Brenton’s Lola relies purely on mechanical grip, and lots of it. It has a spoiler on the back, but aerodynamics were very much uncharted territory in the late 60’s and Brenton reckons the rear spoiler doesn’t really do much. “It’s just there because that’s what you did back then, you put a spoiler on it and hoped for the best” says Brenton. Chassis SL21 started life with an additional spoiler over the front axle, but apparently this came loose and flew off during its first race and was never put back on.
Like aerodynamics, safety is another avenue that was never really thought of, let alone explored. The cockpit is small and cramped, and the only thing really protecting you is that steel tubing. The fuel tanks sit either side of the driver, further adding to the situation. So if you hit something head on, you break your legs. Back the car into something, and the cast iron V8 is rammed into you. And a side impact will likely shower you in fuel. Taking into account just how quick these cars are, even by modern standards, makes them a volatile recipe.
Chassis SL21 was one of two cars sent to Haas in the USA. Frank Gardner lengthened the second car by about 5 inches, and discovered it dramatically improved handling. SL21 was never lengthened, so was no longer needed by Haas. It sat out the 1970/71 seasons before being raced by a club racer from 1972-74. In 1974 it was the subject of a bankruptcy order, so sat unused in a revenue pound for 7 years before being sold into Australia in 1981. The Australian buyer also went bankrupt, so in 1984 the receiver sold it back into England where it passed through the hands of several collectors, who each raced and used it lightly. After a 1998 restoration, Brenton purchased it in 2009 and brought it to Adelaide, where he has sparingly used it for historic racing ever since.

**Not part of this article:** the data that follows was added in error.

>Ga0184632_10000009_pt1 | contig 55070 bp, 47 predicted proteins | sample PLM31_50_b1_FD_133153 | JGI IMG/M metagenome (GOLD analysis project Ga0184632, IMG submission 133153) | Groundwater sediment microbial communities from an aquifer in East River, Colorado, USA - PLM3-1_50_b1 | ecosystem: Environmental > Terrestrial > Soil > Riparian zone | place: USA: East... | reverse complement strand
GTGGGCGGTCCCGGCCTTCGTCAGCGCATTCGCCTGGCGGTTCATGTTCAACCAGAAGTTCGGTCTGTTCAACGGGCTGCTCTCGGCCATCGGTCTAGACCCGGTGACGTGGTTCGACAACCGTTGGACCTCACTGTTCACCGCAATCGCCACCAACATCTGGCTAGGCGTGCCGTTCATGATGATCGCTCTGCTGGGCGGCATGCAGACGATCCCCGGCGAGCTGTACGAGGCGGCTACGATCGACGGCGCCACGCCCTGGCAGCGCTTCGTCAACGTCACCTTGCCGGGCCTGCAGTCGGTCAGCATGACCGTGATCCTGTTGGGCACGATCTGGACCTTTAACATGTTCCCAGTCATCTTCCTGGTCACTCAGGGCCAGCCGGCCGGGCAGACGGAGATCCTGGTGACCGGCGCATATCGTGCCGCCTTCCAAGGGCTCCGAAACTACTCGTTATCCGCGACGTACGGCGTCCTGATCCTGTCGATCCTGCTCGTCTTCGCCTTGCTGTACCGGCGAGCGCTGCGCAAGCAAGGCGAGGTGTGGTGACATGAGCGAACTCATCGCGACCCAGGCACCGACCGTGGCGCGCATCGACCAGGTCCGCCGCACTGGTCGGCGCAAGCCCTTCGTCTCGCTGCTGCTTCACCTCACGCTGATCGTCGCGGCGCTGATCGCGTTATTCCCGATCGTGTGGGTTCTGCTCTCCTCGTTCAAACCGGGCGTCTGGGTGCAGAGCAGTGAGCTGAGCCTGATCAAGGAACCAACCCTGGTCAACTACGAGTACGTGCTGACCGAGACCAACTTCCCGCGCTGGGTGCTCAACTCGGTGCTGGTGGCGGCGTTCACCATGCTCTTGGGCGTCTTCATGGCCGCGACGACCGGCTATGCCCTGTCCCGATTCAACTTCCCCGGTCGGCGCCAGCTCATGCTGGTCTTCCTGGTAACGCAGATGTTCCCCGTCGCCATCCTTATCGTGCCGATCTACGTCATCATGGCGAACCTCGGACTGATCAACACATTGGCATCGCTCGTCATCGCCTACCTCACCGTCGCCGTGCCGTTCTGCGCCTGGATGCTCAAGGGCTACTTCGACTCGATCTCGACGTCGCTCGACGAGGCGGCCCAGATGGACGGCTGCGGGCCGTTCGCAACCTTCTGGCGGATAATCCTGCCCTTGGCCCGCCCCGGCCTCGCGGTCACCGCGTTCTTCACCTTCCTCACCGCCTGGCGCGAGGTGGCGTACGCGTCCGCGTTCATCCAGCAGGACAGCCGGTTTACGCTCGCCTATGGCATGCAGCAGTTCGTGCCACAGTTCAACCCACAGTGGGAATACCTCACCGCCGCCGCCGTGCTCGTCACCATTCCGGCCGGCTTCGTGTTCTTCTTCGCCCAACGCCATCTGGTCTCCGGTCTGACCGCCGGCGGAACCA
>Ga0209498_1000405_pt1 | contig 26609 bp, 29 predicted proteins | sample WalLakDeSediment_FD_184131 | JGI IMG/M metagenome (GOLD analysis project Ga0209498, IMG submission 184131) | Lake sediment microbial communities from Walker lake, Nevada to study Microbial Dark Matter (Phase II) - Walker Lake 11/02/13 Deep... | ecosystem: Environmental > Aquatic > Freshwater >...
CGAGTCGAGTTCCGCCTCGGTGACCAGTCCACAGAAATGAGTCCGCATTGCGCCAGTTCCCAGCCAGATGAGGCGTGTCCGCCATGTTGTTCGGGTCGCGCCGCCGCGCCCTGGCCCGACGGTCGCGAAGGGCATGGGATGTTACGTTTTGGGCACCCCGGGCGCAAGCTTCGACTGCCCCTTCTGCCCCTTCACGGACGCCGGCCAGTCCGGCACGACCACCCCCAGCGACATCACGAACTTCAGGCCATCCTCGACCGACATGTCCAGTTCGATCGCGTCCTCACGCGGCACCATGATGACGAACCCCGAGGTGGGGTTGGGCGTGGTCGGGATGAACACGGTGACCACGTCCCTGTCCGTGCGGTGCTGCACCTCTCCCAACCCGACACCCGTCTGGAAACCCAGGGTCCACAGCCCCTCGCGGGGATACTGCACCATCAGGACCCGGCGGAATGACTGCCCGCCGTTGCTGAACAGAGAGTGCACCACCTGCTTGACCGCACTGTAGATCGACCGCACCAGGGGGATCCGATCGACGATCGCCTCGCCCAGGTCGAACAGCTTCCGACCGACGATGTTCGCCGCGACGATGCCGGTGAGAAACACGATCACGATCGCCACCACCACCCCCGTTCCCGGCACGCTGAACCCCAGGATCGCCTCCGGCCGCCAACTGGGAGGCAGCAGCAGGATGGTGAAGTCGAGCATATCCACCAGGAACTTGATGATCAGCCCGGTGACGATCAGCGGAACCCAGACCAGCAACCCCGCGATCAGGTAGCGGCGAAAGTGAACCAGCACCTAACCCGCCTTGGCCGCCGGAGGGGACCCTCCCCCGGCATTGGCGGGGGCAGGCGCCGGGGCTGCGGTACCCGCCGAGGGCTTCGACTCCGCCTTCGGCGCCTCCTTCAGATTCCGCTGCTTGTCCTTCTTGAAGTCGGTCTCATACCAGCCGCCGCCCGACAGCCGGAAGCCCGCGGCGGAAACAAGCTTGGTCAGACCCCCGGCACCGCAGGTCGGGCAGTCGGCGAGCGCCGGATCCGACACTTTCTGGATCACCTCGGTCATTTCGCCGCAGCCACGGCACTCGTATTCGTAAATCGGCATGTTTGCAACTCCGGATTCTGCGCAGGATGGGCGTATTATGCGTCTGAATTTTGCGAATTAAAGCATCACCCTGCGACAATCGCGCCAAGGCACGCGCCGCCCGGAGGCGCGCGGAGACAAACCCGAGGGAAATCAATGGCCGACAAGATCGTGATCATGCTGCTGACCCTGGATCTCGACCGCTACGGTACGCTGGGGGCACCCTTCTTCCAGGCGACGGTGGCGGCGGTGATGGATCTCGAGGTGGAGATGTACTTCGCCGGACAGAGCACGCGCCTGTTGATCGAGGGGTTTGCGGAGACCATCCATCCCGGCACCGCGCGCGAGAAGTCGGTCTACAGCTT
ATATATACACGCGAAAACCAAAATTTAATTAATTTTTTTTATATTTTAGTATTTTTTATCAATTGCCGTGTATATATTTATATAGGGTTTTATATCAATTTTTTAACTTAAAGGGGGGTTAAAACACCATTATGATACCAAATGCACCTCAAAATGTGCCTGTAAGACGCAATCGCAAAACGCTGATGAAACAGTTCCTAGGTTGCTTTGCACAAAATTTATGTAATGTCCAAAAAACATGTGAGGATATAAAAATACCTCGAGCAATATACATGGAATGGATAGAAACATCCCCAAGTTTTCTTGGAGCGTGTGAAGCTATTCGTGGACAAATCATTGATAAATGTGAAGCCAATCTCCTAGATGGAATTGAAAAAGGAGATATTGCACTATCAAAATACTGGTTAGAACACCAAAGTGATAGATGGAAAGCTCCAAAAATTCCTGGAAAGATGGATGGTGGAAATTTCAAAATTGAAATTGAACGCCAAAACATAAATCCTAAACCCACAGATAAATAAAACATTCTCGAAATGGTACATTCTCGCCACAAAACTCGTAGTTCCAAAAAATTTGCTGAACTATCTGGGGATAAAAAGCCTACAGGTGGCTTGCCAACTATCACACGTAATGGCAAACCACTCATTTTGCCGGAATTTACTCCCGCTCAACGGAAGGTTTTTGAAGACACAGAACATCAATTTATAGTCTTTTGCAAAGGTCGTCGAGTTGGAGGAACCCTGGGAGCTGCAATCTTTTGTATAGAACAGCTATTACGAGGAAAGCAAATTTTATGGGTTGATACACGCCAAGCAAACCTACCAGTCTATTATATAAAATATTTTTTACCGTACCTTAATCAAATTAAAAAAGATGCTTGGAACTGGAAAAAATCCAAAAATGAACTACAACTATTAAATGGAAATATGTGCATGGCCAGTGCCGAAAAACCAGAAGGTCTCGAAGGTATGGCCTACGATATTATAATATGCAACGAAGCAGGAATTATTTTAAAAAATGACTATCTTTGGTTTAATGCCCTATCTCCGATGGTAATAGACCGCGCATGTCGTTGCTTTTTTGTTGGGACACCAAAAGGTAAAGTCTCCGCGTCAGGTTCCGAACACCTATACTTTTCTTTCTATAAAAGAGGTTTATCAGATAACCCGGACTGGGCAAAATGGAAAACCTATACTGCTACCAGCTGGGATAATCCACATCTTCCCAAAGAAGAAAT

Lurking under the now fibreglassed raised engine cover is a sneaky little 13B rotary! This car has an interesting history attached to it, and has been raced by the same owner, Dick Ward, since the 60’s. In 1970 Dick traveled to London and started work at Radbourne, a Fiat dealership who become famous for racing and modifying Fiats of all types during the 70’s and 80’s. Rummaging out the back one day he found the wrecked remains of a rare Abarth 850 that had been raced by a dutch team. Knowing the mechanical package including the 850cc twin cam would fit his 600 back home, he did a deal and brought the parts to Australia.
The Abarth motor soon died, so he replaced it with a highly tuned Corolla engine, which still didn’t give him enough speed. Enter the 13B, which along with substantial supporting modifications transformed the car into one of the quickest Sports Sedans of its day. It won everything in its native Perth and all over Australia.
The little 600’s final race was at the end of the 1981 season, when Dick took it to Asia to compete in the Sports Sedan event at the Jackie Stewart Road Race held on the Jakarta street circuit. Unsurprisingly, Dick won that event too. The 600 has now been retired to a leisurely life of historic racing and hillclimbing.
Who’s seen the cartoon Catdog? This 1984 Reynard 84F Formula Ford reminds me of it! I think it could race in either direction, although I think the competition would be distracted by the sheer coolness of those Compomotive Turbo rims. I was.